I would take
      Why was Skype successful?
      “People like to talk.” — Niklas Zennstrom

      into something like:

      Was Skype successful?
      “People like to talk.” — Niklas Zennstrom

    6. Todd Huffman 73 months ago | reply

      I'd love to see Skype out on their own. VOIP is a disruptive technology which hasn't been given room to break into a nice stride. Voice is data, just like everything else.

    7. !MimosaMicheMichelle! 73 months ago | reply

      I am curious to see what will happen in the future. New technology is becoming very important to people. I think it makes us feel free. In Canada, although the economy is not as bad as south of the border, consumer behaviour studies keep concluding that we give up on many expenses but NOT our television, our Internet and our cell phones. This is obviously because it satisfies a need that all human beings have; it helps us to connect with the world around us. I assume that talking on Skype would naturally go with this preference. I am convinced that any technology that improves and simplifies our communication with the world will be among the first choices for our lifestyle. A free Skype seems an obvious eventuality. I hope.

    8. seikatsu 73 months ago | reply

      This meetup certainly was a real surprise for both sides... Proved again that Silicon Valley is the happening place, even for deeply European entrepreneurs. :)

      PS: Ede says hi and thanks for the attribution.

    9. avlxyz 73 months ago | reply

      great commentary!

    10. drona 73 months ago | reply

      Skype is already rumored to own ~10% marketshare of the worldwide international phone traffic. The Skype team knew how to design things right...there were at least 15 companies prior to Skype that offered VOIP based desktop-to-desktop app based calling. Now they have come up with one of the most rapidly proliferating apps on wifi connected smart mobile devices -- what else a phone app! Iphone, blackberry and even ITouch. Besides email, voice and video, desktop conferencing is also taking off, for work and play.

      One problem I have with Skype however, is that that P2P architecture is quite onerous for corporate and university environments and brings the network down. They haven't figured out how to solve the problem. For >3 people in a conference their service is unusable.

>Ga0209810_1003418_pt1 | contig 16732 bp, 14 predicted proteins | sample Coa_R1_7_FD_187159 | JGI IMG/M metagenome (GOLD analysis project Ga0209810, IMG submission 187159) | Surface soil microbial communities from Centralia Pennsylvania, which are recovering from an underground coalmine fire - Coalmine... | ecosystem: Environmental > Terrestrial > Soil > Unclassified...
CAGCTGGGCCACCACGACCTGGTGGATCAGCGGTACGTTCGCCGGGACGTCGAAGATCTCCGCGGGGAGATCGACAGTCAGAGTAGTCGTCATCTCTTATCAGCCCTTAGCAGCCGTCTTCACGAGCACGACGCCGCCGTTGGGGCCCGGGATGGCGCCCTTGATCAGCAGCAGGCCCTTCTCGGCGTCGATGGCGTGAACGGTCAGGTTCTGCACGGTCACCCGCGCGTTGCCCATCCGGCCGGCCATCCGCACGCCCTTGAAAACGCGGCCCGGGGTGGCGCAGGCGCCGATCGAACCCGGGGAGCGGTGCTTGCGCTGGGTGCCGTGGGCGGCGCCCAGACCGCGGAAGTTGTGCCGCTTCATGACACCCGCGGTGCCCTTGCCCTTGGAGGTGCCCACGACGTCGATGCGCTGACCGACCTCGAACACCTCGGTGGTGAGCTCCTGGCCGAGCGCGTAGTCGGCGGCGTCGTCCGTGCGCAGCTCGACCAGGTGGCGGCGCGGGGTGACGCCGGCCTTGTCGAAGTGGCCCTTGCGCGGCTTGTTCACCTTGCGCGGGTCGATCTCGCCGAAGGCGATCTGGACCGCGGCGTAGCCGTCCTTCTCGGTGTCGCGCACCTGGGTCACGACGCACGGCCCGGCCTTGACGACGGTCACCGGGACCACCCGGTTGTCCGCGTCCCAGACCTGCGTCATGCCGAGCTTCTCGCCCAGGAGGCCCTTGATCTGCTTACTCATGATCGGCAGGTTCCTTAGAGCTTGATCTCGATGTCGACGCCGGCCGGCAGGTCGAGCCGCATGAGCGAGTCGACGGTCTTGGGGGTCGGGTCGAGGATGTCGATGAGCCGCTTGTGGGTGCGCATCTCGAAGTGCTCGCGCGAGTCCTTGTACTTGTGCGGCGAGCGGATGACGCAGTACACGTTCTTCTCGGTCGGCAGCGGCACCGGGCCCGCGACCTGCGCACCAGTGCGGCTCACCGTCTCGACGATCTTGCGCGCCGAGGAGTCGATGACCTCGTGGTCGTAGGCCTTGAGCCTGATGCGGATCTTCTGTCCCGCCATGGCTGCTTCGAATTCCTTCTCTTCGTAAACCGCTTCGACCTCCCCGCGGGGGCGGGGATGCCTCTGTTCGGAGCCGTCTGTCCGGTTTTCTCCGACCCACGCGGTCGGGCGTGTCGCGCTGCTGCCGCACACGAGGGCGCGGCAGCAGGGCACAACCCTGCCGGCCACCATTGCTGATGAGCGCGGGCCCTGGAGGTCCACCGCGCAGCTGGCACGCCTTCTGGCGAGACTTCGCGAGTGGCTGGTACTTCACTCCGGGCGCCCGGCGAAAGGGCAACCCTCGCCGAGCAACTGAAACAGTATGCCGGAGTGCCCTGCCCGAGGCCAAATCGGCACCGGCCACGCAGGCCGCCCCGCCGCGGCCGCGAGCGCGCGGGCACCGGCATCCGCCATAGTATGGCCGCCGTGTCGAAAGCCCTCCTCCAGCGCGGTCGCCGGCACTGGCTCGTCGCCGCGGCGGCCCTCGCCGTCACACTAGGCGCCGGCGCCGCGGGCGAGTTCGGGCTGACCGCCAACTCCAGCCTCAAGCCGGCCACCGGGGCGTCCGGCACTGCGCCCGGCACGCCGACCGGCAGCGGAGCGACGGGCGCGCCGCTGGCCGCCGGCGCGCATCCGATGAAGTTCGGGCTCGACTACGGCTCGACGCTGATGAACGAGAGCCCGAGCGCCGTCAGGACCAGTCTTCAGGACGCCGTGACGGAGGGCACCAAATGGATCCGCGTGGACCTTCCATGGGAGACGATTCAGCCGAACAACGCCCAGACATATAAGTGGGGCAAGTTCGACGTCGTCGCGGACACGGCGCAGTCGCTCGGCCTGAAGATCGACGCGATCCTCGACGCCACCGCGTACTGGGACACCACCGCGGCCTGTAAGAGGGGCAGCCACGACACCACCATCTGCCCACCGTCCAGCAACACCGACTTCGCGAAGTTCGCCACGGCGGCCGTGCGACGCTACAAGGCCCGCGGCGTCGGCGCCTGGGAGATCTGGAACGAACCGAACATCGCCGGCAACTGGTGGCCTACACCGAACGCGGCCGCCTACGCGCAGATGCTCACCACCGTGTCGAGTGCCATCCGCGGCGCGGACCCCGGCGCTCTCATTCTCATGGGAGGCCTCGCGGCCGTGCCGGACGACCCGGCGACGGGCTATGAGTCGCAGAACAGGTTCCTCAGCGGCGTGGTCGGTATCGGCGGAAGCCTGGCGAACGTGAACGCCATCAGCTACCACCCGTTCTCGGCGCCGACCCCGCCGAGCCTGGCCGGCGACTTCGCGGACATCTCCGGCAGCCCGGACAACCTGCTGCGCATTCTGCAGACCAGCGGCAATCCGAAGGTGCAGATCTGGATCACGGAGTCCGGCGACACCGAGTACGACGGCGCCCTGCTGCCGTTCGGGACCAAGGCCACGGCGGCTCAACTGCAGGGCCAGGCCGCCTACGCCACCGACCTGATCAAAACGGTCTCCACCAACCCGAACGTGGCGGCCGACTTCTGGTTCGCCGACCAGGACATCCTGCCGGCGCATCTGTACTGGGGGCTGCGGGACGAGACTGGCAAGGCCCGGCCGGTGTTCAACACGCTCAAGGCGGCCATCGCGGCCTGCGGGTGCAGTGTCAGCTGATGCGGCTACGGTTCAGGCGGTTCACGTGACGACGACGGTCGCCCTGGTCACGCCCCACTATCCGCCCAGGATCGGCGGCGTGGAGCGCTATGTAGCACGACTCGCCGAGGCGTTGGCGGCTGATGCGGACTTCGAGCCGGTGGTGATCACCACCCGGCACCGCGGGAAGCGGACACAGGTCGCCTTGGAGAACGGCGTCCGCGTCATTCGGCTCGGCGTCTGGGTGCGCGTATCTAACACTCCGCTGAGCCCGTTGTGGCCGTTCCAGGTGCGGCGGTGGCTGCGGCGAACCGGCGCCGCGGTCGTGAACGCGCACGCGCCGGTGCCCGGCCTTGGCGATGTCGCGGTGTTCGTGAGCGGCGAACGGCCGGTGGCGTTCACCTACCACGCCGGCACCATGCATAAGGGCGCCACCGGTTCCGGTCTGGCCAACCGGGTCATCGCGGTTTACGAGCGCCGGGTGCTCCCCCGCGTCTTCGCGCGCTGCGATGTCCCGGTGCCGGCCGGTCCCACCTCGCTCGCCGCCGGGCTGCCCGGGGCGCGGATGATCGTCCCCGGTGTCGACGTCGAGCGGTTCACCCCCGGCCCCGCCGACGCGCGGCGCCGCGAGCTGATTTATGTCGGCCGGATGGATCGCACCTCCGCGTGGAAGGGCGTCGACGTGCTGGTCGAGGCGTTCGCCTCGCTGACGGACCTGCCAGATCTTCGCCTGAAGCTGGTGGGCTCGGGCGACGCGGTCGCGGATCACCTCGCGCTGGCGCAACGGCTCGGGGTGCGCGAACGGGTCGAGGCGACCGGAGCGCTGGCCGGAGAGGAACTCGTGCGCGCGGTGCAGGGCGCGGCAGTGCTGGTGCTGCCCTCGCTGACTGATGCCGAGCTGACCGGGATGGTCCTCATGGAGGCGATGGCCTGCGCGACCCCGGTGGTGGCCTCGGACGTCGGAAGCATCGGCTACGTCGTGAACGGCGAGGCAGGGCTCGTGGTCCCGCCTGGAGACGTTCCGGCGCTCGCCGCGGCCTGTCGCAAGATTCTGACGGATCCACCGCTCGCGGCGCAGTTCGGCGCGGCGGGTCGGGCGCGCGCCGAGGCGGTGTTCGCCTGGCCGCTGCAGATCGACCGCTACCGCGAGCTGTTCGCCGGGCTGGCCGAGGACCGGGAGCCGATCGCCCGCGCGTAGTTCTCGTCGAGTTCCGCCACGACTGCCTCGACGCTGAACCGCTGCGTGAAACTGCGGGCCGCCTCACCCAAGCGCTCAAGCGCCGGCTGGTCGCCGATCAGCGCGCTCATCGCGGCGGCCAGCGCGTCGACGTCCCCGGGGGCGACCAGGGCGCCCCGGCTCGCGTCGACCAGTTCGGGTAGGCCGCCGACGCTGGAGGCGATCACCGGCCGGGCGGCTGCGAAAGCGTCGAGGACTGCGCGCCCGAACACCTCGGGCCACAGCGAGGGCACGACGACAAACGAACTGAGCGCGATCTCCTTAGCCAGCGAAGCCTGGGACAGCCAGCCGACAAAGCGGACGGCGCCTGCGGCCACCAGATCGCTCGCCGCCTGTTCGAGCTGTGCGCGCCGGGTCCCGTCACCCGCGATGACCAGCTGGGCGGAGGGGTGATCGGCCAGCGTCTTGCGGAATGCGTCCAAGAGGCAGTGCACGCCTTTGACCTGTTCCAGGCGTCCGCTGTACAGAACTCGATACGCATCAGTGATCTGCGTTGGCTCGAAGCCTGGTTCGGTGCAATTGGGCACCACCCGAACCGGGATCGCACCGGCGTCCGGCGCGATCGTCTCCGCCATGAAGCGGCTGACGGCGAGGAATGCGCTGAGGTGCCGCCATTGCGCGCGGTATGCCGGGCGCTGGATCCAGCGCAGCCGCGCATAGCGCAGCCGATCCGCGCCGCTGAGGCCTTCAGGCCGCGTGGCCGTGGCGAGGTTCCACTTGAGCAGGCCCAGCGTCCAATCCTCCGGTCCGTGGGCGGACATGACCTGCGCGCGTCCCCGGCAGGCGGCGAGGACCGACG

11. jurvetson 73 months ago | reply

      great points.

      But the most fun one was over here, relating the universal Jungian dream about "my polyamorous cult compound in the forests near Vosu, surrounded by adoring she-elves, with every day being Jaanipaev."

    12. Todd Huffman 73 months ago | reply

      Adoring she-elves?

      Um. Yes.

    13. drona 73 months ago | reply

      Totally agree...those carrier sponsored she-elves would want to kill Skype for the obvious reasons...

    14. jurvetson 73 months ago | reply

      anything to shelve the technology...

    15. On. Goemon 73 months ago | reply

      there must be a bit somewhere that will make my winmobile believe 3gdata==wifi..

    16. jurvetson 69 months ago | reply

      And now it's free (TechCrunch broke the story)...

      "As a separate company, we believe that Skype will have the focus required to compete effectively in online voice and video communications and accelerate its growth momentum” said eBay Inc. President and CEO John Donahoe.

    17. jurvetson 47 months ago | reply

      Alas, screwed again... sold to MSFT. =)

      In related news, via Sten on fB:

      Is Nokia Worth Less than Skype?

      Horace: 'this is the end game of disruption. It ends much more suddenly than it begins. It’s the consequence of nobody noticing the beginning that makes the end so shocking.'

    18. avlxyz 47 months ago | reply

      i'd Like your comment if Flickr would let me :)

    19. Siim Teller 6 months ago | reply

      Re-reading this 5 years later. Your notes from 2004 (10 years ago) are interesting. Who could have predicted that Skype will sort of lose on mobile to chat apps…